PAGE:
The United States since 9/11

Rated 2 out of 5 by from Lacking critical perspective I appreciate the wide scope of these lectures, which is basically a condensed version of the "America After the Cold War: The First 30 years". It is a good, bird's eye view on the major events of the new millennium . However, it'd be hard to make a video lecture that praises America more than this one, without seeming like propaganda. Professor Allitt is unabashedly enthusiastic and optimistic about America, and it shows throughout the lecture. While there are glancing mentions of wealth inequality, good portions of the lecture are apologetic about America. Overall, I appreciate Allitt's view, but I will also be seeking out a more critical perspective on America's contemporary history.
Date published: 2021-03-07
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The Political Scene, 2001–2016
1: The Political Scene, 2001–2016

Professor Allitt investigates the good and the bad of the first decade-and-a-half of the 21st century. From examining the events surrounding—and ramifications of—9/11 through the polarizing election of 2016, he surveys a turbulent fifteen-year span which brought to America huge shifts in technology, politics, social reforms, economics, and more. This period laid the groundwork for a culture that currently feels more divided than it has since the Civil War.

37 min
Cultural Trends, 2001–2016
2: Cultural Trends, 2001–2016

The last fifteen years have introduced new or significant evolutions in our views—leading to major shifts in our traditional political and social perspectives. Professor Allitt delves into issues such as immigration, wealth inequity, racism, religious intolerance, environmental concerns, gay rights, advancements in technology and innovations, and more, highlighting the turning points which have defined our modern culture.

36 min
Patrick N. Allitt

Nostalgia is the enemy of history. 'Downton Abbey' is great fun but it's not history. If seeing or reading something historical makes you feel warm and cosy, it's probably very inaccurate.


University of California, Berkeley


Emory University

About Patrick N. Allitt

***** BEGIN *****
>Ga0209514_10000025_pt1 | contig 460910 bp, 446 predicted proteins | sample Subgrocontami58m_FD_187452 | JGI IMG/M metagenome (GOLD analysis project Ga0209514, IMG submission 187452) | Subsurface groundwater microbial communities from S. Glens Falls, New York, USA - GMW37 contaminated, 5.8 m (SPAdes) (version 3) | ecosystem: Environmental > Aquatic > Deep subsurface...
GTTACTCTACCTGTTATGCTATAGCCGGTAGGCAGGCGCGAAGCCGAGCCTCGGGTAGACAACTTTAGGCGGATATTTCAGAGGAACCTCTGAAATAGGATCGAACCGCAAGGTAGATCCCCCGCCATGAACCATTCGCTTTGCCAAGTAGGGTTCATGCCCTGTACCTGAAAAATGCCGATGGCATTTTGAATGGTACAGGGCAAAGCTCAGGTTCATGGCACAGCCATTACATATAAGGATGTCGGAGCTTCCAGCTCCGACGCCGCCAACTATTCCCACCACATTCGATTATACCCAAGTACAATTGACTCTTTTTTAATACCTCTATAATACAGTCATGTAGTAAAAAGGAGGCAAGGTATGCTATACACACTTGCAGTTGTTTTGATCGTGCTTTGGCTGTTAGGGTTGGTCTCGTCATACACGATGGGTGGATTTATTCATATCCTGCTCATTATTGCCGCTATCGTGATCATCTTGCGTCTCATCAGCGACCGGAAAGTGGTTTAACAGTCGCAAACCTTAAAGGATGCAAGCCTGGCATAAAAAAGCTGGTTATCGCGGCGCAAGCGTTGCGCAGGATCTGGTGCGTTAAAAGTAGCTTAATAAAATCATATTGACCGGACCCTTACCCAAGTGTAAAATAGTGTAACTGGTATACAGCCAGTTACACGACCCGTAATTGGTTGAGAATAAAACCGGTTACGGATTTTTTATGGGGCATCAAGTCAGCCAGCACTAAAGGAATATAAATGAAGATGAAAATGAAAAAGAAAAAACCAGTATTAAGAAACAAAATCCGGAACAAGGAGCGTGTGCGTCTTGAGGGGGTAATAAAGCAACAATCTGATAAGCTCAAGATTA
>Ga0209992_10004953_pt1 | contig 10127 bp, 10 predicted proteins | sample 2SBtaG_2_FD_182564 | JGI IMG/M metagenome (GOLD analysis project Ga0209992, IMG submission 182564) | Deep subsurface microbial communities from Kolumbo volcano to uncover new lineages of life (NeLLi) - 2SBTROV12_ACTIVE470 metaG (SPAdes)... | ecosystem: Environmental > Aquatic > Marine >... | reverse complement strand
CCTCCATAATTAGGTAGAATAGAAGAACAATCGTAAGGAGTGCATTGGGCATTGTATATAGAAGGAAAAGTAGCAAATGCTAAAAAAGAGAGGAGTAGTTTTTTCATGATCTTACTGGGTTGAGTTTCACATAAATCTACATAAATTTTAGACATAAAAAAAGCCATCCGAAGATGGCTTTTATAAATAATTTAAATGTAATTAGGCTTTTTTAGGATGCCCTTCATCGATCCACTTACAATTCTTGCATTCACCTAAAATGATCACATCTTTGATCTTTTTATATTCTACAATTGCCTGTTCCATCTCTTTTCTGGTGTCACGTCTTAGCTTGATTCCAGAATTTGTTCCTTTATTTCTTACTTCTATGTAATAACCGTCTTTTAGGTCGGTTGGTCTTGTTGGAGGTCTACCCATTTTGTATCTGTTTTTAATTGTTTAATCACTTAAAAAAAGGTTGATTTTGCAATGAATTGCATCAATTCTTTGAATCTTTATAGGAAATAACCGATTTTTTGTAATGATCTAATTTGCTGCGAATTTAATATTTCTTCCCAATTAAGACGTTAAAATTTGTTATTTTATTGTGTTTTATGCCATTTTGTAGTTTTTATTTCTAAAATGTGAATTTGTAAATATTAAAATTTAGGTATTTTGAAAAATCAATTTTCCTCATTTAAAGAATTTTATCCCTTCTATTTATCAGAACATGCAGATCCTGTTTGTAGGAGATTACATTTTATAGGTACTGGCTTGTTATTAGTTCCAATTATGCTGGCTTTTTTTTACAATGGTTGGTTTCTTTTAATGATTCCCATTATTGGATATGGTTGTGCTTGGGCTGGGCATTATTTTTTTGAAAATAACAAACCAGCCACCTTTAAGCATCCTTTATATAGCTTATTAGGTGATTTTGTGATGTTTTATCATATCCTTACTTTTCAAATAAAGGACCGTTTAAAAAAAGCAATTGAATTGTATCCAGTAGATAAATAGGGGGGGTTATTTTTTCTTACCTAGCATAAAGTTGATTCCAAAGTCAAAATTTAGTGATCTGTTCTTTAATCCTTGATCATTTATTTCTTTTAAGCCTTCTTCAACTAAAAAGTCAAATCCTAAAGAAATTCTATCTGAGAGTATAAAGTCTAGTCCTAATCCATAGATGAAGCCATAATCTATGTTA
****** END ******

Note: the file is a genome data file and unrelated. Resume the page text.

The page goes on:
Dr. Patrick N. Allitt is Cahoon Family Professor of American History at Emory University, where he has taught since 1988. The holder of a doctorate in history from the University of California, Berkeley, Professor Allitt-an Oxford University graduate-has also taught American religious history at Harvard Divinity School, where he was a Henry Luce Postdoctoral Fellow. He was the Director of Emory College's Center for Teaching and Curriculum from 2004 to 2009, where he looked for ways to improve teaching. In this critical administrative position, he led workshops on a wide variety of teaching-related problems, visited dozens of other professors' classes, and provided one-on-one consultation to teachers to help them overcome particular pedagogical problems. Professor Allitt was honored with Emory's Excellence in Teaching Award and in 2000 was appointed to the N.E.H./Arthur Blank Professorship of Teaching in the Humanities. A widely published and award-winning author, Professor Allitt has written several books, including The Conservatives: Ideas and Personalities throughout American History; Catholic Intellectuals and Conservative Politics in America, 1950-1985; Catholic Converts: British and American Intellectuals Turn to Rome; and Religion in America since 1945: A History. He is also author of I'm the Teacher, You're the Student: A Semester in the University Classroom, a memoir about one semester in his life as a university professor. In addition, he is the editor of Major Problems in American Religious History. He has written numerous articles and reviews for academic and popular journals, including The New York Times Book Review.

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